Many newer wine drinkers are very hesitant to order wines in a restaurant. They may find the prices too high or the notion of ordering from an “expert” waiter, wine steward or sommelier too intimidating.
A few tips can help to alleviate most, if not all, of these concerns.
First, let’s look at mark-ups. The traditional mark-up in a restaurant is 250% of retail, or two-and-a-half times the regular cost of a bottle. This goes to cover a variety of things, personnel, storage and inventory, and general overhead, AND it adds quite a bit to the profit margin of the restaurant. I have found that this standard is more and more rare these days, and I have seen markups of less than 50% of retail in some restaurants.
Of course, you have to have an idea of the retail value of a wine to know what the markup is – and there are smartphone apps for those who want to be able to look up this information at the table. But beyond markup is the real essence of what you want – what kind of wine is on the list? You will want look over the wine list and get a sense of what they specialize in (Italian wines? California Central Coast?) and get a feel for the overall pricing. Then, decide your budget and see if there are appealing wines in your range.
In a restaurant, I usually stay in the $45 to $60 range, often relying on the waiter or sommelier if I am not aware of many of the selections. You can find very good wines at the lower price-points in restaurants, because the wines are selected for quality and to go with their menu; they don’t want you to have a disappointing experience. Feel free to give the staff your preferred price point when asking for their advice – and remember it is just advice; you can order whatever you like.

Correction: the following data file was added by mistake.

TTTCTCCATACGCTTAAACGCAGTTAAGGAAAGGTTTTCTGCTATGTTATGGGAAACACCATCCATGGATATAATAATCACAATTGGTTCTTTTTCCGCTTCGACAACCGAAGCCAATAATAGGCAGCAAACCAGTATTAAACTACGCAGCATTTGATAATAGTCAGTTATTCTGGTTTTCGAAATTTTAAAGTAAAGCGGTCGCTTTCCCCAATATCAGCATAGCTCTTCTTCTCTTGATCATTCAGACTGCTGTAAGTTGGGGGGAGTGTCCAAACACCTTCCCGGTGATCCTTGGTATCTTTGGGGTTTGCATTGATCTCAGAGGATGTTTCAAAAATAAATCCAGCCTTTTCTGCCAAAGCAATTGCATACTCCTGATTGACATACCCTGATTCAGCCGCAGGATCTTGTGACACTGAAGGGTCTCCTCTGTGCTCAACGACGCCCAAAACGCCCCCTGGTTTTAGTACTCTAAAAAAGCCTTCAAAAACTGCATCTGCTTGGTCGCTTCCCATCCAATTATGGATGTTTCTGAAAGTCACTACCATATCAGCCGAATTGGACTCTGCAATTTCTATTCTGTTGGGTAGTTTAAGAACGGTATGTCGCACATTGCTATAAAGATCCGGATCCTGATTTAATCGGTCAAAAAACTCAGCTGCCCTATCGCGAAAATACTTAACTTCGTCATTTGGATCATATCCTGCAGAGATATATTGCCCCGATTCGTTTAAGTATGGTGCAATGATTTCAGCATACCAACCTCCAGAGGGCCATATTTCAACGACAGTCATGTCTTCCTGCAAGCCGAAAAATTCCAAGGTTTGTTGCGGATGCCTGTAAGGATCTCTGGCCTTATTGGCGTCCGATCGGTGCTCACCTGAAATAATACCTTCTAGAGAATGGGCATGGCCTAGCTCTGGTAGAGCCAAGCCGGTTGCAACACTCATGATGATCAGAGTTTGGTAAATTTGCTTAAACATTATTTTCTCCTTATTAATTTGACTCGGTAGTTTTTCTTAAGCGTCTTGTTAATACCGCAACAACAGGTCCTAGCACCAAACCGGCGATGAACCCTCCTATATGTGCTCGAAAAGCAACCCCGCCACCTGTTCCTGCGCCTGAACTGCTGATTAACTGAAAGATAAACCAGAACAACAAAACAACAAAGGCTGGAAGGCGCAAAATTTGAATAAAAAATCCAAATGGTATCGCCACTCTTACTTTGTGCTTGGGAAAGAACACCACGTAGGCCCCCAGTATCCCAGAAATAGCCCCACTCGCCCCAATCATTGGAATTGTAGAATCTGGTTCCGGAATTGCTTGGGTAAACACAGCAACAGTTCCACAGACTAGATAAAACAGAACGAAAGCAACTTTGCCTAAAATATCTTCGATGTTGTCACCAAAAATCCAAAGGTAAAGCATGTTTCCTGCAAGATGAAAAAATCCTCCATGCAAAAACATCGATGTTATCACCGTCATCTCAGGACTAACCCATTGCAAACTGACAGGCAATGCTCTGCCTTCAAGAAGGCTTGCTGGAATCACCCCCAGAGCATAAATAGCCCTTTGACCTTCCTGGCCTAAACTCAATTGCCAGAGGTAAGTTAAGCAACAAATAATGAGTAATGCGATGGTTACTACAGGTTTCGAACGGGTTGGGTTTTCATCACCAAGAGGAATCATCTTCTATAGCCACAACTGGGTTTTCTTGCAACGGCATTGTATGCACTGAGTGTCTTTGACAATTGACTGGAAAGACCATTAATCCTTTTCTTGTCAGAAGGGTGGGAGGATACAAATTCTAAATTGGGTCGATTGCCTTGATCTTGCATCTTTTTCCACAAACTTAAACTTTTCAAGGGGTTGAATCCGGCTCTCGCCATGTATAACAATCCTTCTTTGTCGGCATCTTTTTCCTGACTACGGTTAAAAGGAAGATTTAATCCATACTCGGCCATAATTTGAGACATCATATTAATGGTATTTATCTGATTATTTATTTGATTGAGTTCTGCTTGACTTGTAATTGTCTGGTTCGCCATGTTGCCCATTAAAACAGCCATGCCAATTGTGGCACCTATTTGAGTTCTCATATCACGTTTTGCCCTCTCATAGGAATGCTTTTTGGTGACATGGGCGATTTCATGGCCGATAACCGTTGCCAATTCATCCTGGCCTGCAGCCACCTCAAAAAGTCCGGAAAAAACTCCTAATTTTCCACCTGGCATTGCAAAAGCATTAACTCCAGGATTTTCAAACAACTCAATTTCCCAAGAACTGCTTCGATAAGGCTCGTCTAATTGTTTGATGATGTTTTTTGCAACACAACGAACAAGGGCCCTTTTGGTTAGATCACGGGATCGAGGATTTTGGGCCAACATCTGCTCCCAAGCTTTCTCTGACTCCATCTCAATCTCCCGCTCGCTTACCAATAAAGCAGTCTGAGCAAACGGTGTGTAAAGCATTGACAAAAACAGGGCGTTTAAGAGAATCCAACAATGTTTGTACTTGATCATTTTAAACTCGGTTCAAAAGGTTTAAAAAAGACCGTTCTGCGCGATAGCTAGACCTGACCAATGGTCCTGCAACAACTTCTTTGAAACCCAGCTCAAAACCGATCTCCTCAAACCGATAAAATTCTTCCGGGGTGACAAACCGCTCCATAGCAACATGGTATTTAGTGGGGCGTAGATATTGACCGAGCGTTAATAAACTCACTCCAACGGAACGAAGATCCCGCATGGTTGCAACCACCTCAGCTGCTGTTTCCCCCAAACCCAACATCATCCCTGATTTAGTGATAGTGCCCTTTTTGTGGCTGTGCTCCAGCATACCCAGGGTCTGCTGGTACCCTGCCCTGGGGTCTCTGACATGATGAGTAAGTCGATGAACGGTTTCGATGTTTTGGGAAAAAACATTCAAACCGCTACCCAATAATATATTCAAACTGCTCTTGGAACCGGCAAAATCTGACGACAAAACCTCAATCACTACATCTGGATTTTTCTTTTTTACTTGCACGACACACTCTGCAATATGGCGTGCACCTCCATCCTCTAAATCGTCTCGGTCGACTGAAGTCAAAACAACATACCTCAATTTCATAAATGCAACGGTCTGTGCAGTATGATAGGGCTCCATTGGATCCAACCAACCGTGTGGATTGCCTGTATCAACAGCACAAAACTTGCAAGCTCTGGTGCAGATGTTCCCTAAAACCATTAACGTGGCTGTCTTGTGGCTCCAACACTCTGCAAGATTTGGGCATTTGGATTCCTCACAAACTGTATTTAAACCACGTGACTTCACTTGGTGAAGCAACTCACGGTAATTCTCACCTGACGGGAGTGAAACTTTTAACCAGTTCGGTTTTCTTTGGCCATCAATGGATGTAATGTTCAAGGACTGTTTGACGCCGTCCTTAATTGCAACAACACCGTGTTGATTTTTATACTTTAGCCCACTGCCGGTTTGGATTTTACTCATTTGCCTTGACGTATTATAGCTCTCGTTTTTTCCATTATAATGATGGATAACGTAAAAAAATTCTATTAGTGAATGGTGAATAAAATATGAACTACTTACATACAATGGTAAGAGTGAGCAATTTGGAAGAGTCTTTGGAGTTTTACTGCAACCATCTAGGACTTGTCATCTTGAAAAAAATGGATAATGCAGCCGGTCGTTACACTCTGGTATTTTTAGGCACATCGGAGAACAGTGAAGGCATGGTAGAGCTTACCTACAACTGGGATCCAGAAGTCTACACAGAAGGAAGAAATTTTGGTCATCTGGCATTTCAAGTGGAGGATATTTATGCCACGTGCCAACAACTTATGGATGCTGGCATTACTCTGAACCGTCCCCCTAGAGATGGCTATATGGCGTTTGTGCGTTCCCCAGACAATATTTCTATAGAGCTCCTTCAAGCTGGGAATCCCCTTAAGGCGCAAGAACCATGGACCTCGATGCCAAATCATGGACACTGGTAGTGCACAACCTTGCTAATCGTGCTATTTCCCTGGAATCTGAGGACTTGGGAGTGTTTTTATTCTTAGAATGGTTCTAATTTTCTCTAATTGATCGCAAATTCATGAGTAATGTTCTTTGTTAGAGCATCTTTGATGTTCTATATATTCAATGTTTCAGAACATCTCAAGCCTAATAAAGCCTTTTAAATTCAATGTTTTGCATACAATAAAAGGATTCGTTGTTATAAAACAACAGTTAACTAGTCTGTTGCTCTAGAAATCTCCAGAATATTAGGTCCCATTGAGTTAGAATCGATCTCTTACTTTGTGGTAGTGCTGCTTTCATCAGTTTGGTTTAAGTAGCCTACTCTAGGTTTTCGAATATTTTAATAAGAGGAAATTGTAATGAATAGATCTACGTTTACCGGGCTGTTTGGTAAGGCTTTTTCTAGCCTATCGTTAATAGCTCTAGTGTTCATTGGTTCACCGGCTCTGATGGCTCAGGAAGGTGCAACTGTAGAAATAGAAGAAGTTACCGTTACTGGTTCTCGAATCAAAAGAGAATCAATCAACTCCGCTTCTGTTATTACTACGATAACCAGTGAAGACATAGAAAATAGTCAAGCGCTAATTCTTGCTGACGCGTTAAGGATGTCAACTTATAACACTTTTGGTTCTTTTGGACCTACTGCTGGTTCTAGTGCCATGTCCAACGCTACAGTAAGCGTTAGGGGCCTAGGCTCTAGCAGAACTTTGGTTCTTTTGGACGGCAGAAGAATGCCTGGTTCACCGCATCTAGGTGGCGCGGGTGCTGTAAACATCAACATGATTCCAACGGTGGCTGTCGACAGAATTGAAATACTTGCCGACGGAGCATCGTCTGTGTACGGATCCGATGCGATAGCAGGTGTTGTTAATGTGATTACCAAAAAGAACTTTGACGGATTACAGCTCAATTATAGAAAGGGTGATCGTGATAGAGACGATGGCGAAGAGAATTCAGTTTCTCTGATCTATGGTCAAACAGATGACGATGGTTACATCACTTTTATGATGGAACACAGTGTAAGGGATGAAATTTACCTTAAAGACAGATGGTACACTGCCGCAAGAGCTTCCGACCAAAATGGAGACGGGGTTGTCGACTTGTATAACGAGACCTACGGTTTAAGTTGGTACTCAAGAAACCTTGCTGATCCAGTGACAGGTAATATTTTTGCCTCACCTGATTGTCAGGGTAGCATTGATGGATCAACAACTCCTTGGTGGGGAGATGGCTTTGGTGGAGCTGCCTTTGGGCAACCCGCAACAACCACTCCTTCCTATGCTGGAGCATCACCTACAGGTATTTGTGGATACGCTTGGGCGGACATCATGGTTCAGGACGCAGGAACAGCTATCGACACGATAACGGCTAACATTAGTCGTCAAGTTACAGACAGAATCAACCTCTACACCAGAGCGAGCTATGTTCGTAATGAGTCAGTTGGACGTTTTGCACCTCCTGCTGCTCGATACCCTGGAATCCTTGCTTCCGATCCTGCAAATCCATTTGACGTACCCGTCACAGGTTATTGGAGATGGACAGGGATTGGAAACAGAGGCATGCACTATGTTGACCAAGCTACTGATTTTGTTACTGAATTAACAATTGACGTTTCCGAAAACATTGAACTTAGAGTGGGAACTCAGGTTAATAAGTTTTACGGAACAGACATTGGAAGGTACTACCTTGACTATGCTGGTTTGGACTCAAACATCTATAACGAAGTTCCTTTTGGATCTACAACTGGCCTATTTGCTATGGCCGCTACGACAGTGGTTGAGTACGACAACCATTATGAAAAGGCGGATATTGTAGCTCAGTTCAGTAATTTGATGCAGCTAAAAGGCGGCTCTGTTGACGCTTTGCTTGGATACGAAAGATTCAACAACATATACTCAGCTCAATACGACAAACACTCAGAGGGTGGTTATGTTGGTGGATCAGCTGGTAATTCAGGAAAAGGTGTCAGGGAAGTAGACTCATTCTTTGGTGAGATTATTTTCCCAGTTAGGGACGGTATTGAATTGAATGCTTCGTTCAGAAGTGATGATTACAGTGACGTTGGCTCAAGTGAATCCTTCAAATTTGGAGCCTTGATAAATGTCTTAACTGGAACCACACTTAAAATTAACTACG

Even on a recent trip to Burgundy in a restaurant with an award-winning wine list, when I told the sommelier that I wanted something in the 40 euro range – something local and distinctive – he instantly produced a bottle of Pinot Noir that was simply wonderful.
Another option is to buy by the glass – although if you are having more than 3 or 4 glasses in your party, you are probably spending more than a bottle would cost. Of course, this is only of concern when price is a significant concern and would not apply if different members of your party are having different wines.
Dorianne and I will often have a discussion about what wine or wines to get. She steers away from red meat and I steer toward it, so she is often having a white and I am having a red – so we go by the glass or half bottle if that is an option. We have also been known to agree on a single menu item to share a bottle of the same wine together.
Yet another option is to bring your own bottle and pay corkage. A corkage fee is established by the restaurant and covers the cost of providing wine glasses, opening your bottle, and serving the wine. It will usually include an ice bucket for white or rosé wines. Corkage varies by the restaurant, but usually is higher in more expensive places, as you might imagine. About $15 is normal for each bottle.
So, bottom line – there is no need to fear asking for help from the staff, be that the waiter or a wine steward. While in rare cases, they might be trying to move certain bottles, normally, you will get a good recommendation. If you are a regular, you will likely get some special treatment, perhaps a bottle not on the list or something that the staff is particularly enjoying at the moment. So have fun and enjoy wine with your restaurant meal!